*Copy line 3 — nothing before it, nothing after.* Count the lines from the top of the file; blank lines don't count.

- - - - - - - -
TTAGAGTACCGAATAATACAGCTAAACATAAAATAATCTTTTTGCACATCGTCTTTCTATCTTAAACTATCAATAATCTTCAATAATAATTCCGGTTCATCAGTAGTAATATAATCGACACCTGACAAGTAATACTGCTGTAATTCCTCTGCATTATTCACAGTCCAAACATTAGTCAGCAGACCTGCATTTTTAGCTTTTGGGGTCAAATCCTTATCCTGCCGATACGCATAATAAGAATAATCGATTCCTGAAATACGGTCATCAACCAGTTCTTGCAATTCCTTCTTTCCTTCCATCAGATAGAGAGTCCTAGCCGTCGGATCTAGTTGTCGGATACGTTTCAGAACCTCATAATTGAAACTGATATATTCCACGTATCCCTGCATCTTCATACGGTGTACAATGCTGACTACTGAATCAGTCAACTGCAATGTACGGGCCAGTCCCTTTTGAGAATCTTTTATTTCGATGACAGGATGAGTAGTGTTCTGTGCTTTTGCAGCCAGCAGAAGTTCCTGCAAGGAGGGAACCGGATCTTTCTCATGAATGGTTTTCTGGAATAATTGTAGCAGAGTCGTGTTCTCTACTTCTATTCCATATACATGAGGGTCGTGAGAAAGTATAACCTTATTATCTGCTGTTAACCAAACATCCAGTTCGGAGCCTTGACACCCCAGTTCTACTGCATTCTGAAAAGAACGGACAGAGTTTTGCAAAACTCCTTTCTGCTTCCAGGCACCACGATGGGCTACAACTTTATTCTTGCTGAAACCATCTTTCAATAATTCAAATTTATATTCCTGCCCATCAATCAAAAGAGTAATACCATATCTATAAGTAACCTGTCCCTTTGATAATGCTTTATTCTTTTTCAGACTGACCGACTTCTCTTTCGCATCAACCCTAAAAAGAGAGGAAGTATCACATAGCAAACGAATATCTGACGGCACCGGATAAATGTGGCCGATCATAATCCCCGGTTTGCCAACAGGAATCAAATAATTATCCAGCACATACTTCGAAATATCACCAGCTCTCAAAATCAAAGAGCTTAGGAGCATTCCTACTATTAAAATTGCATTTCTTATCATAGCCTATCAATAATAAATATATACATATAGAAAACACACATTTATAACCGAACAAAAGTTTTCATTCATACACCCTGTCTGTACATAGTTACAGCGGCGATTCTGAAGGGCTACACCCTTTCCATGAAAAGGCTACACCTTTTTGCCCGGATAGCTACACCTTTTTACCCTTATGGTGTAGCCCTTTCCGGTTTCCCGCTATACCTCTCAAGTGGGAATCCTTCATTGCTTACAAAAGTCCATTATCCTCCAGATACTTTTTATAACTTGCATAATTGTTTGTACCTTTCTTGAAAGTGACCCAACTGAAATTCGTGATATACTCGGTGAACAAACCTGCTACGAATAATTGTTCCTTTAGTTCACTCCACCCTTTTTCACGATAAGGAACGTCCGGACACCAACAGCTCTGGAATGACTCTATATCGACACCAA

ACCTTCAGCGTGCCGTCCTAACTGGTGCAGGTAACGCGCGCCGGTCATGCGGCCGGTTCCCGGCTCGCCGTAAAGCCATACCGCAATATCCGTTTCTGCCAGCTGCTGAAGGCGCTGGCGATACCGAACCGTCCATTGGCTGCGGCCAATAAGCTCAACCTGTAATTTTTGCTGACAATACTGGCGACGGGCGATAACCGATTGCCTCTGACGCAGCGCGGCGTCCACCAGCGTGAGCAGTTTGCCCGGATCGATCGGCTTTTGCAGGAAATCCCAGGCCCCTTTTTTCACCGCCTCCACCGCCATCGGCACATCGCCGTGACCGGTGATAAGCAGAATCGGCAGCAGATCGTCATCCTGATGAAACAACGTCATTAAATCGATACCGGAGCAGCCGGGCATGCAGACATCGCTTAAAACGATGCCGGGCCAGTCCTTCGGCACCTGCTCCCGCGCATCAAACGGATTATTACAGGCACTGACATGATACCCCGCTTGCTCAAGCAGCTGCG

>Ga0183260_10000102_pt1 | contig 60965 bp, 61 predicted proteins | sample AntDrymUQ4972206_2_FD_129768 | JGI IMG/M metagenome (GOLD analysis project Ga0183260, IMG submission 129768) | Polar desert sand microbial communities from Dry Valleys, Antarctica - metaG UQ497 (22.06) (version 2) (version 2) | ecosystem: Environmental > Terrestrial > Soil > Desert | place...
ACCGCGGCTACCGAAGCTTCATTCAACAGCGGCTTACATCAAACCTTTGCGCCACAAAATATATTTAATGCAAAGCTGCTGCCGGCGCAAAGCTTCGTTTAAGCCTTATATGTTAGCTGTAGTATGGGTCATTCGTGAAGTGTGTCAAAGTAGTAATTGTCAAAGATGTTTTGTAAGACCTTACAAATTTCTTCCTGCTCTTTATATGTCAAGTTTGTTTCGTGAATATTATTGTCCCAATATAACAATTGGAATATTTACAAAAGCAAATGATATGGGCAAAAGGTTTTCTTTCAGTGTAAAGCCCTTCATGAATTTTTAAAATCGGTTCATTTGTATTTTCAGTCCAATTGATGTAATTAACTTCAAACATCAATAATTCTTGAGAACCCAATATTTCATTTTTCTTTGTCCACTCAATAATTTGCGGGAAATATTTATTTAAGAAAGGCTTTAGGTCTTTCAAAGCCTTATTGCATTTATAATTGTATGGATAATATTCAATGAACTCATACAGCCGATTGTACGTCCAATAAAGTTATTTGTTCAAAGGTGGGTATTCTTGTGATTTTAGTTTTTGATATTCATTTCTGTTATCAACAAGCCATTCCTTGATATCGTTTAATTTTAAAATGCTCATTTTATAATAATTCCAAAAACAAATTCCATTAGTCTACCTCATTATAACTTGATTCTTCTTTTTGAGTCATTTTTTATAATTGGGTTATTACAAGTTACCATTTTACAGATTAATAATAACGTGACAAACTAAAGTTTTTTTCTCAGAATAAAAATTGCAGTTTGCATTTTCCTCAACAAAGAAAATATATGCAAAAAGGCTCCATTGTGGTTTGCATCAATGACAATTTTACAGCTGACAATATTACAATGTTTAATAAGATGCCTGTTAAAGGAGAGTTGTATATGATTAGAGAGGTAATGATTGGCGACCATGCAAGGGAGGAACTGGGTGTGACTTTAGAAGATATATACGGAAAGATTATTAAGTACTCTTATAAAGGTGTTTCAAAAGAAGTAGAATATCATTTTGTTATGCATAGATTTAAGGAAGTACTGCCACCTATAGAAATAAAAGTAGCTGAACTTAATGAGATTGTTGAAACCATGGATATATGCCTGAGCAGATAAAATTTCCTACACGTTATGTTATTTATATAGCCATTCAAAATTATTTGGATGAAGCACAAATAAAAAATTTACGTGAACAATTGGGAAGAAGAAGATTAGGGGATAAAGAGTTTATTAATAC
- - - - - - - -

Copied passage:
>Ga0183260_10000102_pt1 | contig 60965 bp, 61 predicted proteins | sample AntDrymUQ4972206_2_FD_129768 | JGI IMG/M metagenome (GOLD analysis project Ga0183260, IMG submission 129768) | Polar desert sand microbial communities from Dry Valleys, Antarctica - metaG UQ497 (22.06) (version 2) (version 2) | ecosystem: Environmental > Terrestrial > Soil > Desert | place...